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The high stakes of New START

With President Obama determined to bring New START to the Senate floor before the end of the year, the national security establishment is virtually unanimous in its support of the treaty.

New START and the allure of strategic superiority

After countless Senate hearings and nearly six months after the signing ceremony in Prague, the New START treaty has successfully passed out of committee. The support of the necessary 67 out of 100 senators appears likely but is not yet a done deal; as a Senate staff member told the Washington Post, "The administration is still going to have to work on these votes."

Against counterinsurgency in Afghanistan

It says something about American politics that Gen. Stanley McChrystal was not fired because U.S. casualties in Afghanistan are running at record levels, because the much vaunted Marja initiative has failed, or because the Kandahar offensive is already in trouble during its preliminary rollout. No, he was fired because he and his team embarrassed the White House with carelessly frank talk to a journalist. "This is a change in personnel, but not a change in policy," said President Barack Obama in announcing General McChrystal's dismissal.

Deconstructing the meaning of Iran’s 20 percent uranium enrichment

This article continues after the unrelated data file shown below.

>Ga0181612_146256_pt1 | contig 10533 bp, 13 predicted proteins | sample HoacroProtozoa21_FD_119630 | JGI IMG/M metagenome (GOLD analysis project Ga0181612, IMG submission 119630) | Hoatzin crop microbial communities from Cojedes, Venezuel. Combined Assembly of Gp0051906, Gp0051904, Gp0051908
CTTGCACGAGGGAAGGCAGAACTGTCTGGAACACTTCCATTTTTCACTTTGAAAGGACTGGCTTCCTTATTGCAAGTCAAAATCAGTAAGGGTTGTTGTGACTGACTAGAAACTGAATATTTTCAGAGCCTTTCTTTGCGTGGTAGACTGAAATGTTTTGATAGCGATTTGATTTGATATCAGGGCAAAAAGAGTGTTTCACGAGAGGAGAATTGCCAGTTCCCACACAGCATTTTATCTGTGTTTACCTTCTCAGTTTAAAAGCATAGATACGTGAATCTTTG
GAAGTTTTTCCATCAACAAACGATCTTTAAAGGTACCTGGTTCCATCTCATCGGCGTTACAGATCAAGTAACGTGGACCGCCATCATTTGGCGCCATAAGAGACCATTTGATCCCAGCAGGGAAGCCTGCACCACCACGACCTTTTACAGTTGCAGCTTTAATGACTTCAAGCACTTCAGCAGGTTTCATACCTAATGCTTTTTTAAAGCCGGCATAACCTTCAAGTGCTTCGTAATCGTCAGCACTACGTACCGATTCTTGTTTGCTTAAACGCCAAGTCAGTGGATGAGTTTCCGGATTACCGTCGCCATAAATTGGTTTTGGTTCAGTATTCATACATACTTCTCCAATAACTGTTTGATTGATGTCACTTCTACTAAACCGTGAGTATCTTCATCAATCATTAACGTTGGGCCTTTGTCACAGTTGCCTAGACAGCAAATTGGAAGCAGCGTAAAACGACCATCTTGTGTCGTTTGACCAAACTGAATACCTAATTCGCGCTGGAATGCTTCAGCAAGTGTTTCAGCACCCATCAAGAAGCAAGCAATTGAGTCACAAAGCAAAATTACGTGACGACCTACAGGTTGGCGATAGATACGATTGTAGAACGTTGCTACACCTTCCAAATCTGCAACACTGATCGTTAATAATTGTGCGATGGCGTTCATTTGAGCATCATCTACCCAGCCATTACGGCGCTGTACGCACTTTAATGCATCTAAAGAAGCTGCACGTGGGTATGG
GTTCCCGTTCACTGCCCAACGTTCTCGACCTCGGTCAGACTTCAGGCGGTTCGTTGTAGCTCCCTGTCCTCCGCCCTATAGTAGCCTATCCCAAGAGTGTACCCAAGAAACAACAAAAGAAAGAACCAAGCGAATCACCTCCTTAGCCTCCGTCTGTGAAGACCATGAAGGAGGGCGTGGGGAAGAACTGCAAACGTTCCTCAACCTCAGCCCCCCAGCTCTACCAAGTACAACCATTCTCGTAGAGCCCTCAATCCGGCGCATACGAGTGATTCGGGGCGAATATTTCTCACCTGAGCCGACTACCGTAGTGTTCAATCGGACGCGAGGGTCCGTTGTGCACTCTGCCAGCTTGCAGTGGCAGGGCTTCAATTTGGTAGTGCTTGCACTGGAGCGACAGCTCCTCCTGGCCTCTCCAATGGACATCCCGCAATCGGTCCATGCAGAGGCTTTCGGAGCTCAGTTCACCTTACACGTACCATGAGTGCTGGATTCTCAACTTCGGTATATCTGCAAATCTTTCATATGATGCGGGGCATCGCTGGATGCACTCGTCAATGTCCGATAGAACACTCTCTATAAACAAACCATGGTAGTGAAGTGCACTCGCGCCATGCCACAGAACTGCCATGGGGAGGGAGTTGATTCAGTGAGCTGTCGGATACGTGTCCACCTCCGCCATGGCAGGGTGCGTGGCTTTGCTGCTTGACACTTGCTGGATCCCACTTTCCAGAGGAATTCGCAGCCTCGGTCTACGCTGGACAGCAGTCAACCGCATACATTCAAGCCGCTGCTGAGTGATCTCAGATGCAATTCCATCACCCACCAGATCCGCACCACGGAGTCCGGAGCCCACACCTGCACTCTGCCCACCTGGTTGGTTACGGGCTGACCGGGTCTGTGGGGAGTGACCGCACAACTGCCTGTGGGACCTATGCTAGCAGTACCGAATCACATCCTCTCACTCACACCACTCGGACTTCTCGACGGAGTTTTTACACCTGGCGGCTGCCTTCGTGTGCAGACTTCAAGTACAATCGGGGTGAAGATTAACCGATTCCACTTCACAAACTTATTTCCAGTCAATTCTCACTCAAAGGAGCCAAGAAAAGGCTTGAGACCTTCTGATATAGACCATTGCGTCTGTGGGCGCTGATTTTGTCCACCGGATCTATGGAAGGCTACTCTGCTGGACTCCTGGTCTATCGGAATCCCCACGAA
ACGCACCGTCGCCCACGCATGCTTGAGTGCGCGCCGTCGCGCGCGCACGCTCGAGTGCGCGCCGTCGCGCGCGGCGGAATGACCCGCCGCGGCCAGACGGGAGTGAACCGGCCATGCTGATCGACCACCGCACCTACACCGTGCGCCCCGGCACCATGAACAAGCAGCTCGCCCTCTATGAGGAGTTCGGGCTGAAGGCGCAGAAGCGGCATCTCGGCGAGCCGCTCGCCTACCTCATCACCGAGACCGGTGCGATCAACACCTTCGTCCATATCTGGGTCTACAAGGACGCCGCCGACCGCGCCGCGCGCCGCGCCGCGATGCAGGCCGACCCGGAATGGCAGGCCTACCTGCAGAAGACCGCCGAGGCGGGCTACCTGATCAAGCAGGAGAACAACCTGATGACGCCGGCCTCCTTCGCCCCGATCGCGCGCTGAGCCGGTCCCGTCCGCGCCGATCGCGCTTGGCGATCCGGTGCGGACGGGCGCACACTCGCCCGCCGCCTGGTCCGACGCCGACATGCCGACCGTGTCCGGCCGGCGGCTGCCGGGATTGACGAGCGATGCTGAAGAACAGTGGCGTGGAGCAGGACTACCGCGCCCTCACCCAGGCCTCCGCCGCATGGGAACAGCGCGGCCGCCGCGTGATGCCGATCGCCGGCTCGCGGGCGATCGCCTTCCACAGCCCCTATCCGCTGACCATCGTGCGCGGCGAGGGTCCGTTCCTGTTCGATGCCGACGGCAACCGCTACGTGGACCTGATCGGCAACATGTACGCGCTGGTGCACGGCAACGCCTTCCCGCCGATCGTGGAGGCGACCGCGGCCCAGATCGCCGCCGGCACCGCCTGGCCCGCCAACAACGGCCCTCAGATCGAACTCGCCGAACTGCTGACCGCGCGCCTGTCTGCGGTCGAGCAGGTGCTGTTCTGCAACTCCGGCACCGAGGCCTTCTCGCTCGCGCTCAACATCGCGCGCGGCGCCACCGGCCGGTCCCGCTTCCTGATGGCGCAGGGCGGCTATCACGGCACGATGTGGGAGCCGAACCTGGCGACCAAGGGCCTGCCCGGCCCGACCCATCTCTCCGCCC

On February 11, the 31st anniversary of the Islamic Revolution, Iranian President Mahmoud Ahmadinejad delivered the "sweet" news that Iran had successfully produced 20 percent enriched uranium. More than anything, the announcement served as Iran's response to the stalemate over purchasing fuel for the Tehran Research Reactor that is used, in part, to produce medical isotopes.

Do professional ethics matter in war?

What happens when the U.S. military decides that an academic discipline's professional ethics code is a nuisance? That is the situation in which anthropology now finds itself.

What to do about tactical nuclear weapons

Since the United States and Russia might soon sign a new treaty that limits their strategic nuclear weapons, it's natural to wonder about Washington and Moscow's tactical nuclear weapons, which the treaty won't cover. The hope is that the momentum for a nuclear-weapon-free world, the renewed U.S.-Russian negotiations, and the ongoing review of the U.S. nuclear posture and NATO strategic concept will help make progress on reducing nonstrategic nuclear arsenals--an issue that has been largely neglected for more than a decade.

An American suicide bomber?

"As for the Taliban fighters, they not only don't cherish life, they expend it freely in suicide bombings. It's difficult to imagine an American suicide bomber," Washington Post pundit Richard Cohen opined in a recent column.

Is the cyber threat a weapon of mass destruction?

Google's surprise announcement of "a highly sophisticated and targeted attack" on its systems--a case of computer-aided espionage--has also raised the specter of offensive warfare. Defense News quotes Adm. Robert Willard of U.S.

The lasting toll of Semipalatinsk’s nuclear testing

During the rainy, windy early morning of August 29, 1949, the Soviet Union conducted its first nuclear explosion--code-named "First Lightning"--at the Semipalatinsk Test Site in eastern Kazakhstan. Witnesses remember feeling the ground tremble and seeing the sky turn red--and how that red sky was quickly dominated by a peculiar mushroom-shaped cloud. The Soviet military and scientific personnel conducting the test knew that the rain and wind would make the local population more susceptible to radioactive fallout.